Apple retailers offering big discounts on iPhones, Macs, iPads and more for Black Friday.
Tim Cook Defends Apple's Tax Record Ahead of Senate Committee Appearance [Updated]
Washington newspaper Politico spoke to Cook about Apple's offshore cash pile -- which the company has thus far refused to repatriate to the United States because of the significant tax burden that would result -- and Apple's political activities.
"We don't have a large presence in Washington, as you probably know, but we care deeply about public policy and believe creative policy can be a huge catalyst for a better society and a stronger economy," Cook said in the interview.Cook has agreed to appear in front of the subcommittee on Tuesday morning personally, instead of sending a more junior executive to testify in front of the committee. His predecessor as CEO, Steve Jobs, agreed to very few interviews and tended to stay out of politics entirely.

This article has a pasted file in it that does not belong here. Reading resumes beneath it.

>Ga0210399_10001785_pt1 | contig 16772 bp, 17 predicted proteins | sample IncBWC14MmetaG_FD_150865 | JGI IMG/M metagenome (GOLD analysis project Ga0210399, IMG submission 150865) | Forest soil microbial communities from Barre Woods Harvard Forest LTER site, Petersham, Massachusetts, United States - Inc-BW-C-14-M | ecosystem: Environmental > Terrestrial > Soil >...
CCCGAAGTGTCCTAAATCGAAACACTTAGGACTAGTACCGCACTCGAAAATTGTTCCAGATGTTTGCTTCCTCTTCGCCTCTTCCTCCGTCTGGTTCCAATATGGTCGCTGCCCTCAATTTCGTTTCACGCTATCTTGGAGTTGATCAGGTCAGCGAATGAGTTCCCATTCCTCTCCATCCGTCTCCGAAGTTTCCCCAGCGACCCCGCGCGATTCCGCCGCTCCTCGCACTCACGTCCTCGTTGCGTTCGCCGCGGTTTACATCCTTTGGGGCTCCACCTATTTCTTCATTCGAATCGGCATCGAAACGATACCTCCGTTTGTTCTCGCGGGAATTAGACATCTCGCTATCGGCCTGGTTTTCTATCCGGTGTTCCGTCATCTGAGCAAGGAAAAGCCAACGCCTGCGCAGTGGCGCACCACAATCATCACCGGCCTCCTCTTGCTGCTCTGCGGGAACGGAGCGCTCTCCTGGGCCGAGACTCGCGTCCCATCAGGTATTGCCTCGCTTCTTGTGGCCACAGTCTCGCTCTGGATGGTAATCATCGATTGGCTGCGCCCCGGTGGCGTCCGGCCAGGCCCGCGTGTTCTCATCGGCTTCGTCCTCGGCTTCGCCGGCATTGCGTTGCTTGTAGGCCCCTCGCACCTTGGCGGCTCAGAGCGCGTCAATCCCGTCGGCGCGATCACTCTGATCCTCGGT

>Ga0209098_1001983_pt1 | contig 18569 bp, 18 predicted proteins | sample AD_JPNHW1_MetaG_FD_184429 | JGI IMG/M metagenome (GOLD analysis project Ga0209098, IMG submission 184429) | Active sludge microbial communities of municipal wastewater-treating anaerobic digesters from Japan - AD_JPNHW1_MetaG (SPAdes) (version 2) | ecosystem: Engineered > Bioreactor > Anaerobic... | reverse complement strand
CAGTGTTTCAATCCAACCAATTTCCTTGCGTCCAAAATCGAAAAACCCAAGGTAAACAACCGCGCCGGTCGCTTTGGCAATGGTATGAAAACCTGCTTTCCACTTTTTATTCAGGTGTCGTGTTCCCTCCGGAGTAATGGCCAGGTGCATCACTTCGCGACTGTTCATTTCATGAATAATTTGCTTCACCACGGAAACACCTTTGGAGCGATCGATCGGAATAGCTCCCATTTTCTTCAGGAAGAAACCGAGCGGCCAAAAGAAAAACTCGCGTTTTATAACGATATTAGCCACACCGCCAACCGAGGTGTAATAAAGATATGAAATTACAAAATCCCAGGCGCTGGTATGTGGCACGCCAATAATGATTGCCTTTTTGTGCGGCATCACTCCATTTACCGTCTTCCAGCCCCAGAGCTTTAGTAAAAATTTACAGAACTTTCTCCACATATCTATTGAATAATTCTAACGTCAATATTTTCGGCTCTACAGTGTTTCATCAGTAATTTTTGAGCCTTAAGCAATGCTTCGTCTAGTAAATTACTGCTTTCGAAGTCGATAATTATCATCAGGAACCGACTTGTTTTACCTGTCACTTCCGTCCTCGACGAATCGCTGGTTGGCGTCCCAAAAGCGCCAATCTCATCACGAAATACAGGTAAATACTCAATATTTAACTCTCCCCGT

He also defended his company's conduct. “I can tell you unequivocally Apple does not funnel its domestic profits overseas. We don't do that. We pay taxes on all the products we sell in the U.S., and we pay every dollar that we owe. And so I'd like to be really clear on that,” Cook said.
Apple recently borrowed $17 billion in a bond offering, in part to return cash to shareholders without bringing some of its $100 billion overseas cash pile to the United States. If it were to repatriate that cash to the U.S., it would need to pay a more than $13 billion tax bill.
Update: In an interview with The Washington Post, Cook says he plans to present specific proposals at the Senate hearing to overhaul the U.S. corporate tax system.
"If you look at it today, to repatriate cash to the U.S., you need to pay 35 percent of that cash. And that is a very high number," Cook said in an interview Thursday. "We are not proposing that it be zero. I know many of our peers believe that. But I don’t view that. But I think it has to be reasonable."Cook also pointed out that if state and federal taxes are combined, Apple pays roughly $1 million per hour in taxes, possibly making Apple the largest corporate taxpayer in the country.
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